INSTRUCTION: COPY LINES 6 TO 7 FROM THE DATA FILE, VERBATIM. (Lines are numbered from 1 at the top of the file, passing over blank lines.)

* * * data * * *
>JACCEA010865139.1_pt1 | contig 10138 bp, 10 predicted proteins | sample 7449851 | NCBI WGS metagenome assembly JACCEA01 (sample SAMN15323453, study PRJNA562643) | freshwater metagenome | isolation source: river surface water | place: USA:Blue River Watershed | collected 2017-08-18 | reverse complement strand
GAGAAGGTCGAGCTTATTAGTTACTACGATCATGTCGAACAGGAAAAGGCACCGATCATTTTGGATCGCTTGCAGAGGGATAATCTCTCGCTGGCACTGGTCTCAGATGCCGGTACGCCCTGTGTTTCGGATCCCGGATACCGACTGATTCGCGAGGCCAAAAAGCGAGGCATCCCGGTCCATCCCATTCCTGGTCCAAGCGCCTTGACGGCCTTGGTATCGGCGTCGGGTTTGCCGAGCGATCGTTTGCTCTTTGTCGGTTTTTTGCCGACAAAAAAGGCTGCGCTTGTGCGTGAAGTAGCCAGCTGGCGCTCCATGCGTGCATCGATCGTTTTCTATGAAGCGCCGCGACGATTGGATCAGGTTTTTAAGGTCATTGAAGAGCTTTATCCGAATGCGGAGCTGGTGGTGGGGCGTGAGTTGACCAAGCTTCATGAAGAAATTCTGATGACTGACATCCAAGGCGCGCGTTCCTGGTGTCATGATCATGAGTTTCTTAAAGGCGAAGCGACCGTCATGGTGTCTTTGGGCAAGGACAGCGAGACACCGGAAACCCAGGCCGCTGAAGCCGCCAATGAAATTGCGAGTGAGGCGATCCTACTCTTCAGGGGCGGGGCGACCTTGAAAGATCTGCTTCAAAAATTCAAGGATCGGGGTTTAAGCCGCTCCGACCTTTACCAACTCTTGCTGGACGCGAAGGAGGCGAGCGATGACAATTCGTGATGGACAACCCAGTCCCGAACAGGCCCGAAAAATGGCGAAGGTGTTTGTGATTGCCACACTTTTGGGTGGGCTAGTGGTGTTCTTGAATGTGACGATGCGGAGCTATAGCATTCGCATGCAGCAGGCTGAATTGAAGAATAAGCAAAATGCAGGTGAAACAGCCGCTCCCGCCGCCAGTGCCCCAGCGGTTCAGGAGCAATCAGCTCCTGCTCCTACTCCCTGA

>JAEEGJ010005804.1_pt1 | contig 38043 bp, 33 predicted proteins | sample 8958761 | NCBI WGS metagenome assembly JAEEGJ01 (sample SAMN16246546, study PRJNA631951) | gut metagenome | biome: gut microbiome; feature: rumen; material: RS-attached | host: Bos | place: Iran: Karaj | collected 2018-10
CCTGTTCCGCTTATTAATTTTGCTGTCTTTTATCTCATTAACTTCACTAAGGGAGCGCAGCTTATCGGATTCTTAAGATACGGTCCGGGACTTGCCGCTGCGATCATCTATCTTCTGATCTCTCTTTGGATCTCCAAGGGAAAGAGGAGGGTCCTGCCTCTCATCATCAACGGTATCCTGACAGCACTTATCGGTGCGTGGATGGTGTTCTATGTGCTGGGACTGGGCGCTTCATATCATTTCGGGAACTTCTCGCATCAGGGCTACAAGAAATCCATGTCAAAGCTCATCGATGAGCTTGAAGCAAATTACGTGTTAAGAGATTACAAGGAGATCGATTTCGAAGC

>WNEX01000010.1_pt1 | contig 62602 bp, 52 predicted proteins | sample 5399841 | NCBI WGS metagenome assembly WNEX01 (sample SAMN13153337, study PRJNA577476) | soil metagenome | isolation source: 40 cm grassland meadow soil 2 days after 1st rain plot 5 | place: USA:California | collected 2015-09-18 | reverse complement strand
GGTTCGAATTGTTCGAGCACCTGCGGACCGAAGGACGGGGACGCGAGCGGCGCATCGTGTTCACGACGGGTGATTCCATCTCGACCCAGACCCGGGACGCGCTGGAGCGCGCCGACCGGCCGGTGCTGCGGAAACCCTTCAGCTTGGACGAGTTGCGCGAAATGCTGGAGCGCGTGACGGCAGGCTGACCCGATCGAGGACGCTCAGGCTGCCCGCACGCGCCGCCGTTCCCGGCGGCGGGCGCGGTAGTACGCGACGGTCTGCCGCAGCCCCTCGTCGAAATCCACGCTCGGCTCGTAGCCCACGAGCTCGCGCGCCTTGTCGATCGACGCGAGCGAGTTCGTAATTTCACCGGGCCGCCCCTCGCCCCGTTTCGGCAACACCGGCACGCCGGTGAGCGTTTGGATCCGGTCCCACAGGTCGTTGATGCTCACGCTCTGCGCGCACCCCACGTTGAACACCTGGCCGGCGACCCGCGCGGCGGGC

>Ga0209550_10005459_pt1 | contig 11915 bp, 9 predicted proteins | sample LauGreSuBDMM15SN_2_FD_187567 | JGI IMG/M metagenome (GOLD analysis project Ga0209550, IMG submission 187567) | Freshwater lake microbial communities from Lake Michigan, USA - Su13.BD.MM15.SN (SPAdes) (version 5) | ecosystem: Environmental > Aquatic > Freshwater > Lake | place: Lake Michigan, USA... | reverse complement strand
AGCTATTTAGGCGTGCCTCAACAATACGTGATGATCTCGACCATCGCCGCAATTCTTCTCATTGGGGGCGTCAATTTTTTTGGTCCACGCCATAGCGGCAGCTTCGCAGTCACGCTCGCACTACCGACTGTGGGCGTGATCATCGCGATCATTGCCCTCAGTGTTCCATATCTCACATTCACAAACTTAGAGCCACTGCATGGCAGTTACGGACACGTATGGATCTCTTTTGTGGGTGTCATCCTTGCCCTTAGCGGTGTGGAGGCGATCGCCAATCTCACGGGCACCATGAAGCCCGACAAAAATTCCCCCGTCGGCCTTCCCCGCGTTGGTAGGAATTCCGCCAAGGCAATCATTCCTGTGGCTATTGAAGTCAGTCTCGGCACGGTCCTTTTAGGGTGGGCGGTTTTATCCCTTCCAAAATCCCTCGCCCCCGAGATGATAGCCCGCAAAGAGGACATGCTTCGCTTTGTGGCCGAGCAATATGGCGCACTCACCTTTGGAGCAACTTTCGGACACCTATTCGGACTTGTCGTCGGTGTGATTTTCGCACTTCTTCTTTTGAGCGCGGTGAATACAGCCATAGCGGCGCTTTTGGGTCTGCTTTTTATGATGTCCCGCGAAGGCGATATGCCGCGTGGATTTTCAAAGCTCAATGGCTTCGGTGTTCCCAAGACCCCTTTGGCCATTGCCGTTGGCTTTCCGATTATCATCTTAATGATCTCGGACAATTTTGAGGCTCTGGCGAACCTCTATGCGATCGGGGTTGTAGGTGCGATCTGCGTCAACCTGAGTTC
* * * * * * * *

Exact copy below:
GGTTCGAATTGTTCGAGCACCTGCGGACCGAAGGACGGGGACGCGAGCGGCGCATCGTGTTCACGACGGGTGATTCCATCTCGACCCAGACCCGGGACGCGCTGGAGCGCGCCGACCGGCCGGTGCTGCGGAAACCCTTCAGCTTGGACGAGTTGCGCGAAATGCTGGAGCGCGTGACGGCAGGCTGACCCGATCGAGGACGCTCAGGCTGCCCGCACGCGCCGCCGTTCCCGGCGGCGGGCGCGGTAGTACGCGACGGTCTGCCGCAGCCCCTCGTCGAAATCCACGCTCGGCTCGTAGCCCACGAGCTCGCGCGCCTTGTCGATCGACGCGAGCGAGTTCGTAATTTCACCGGGCCGCCCCTCGCCCCGTTTCGGCAACACCGGCACGCCGGTGAGCGTTTGGATCCGGTCCCACAGGTCGTTGATGCTCACGCTCTGCGCGCACCCCACGTTGAACACCTGGCCGGCGACCCGCGCGGCGGGC

>Ga0209550_10005459_pt1 | contig 11915 bp, 9 predicted proteins | sample LauGreSuBDMM15SN_2_FD_187567 | JGI IMG/M metagenome (GOLD analysis project Ga0209550, IMG submission 187567) | Freshwater lake microbial communities from Lake Michigan, USA - Su13.BD.MM15.SN (SPAdes) (version 5) | ecosystem: Environmental > Aquatic > Freshwater > Lake | place: Lake Michigan, USA... | reverse complement strand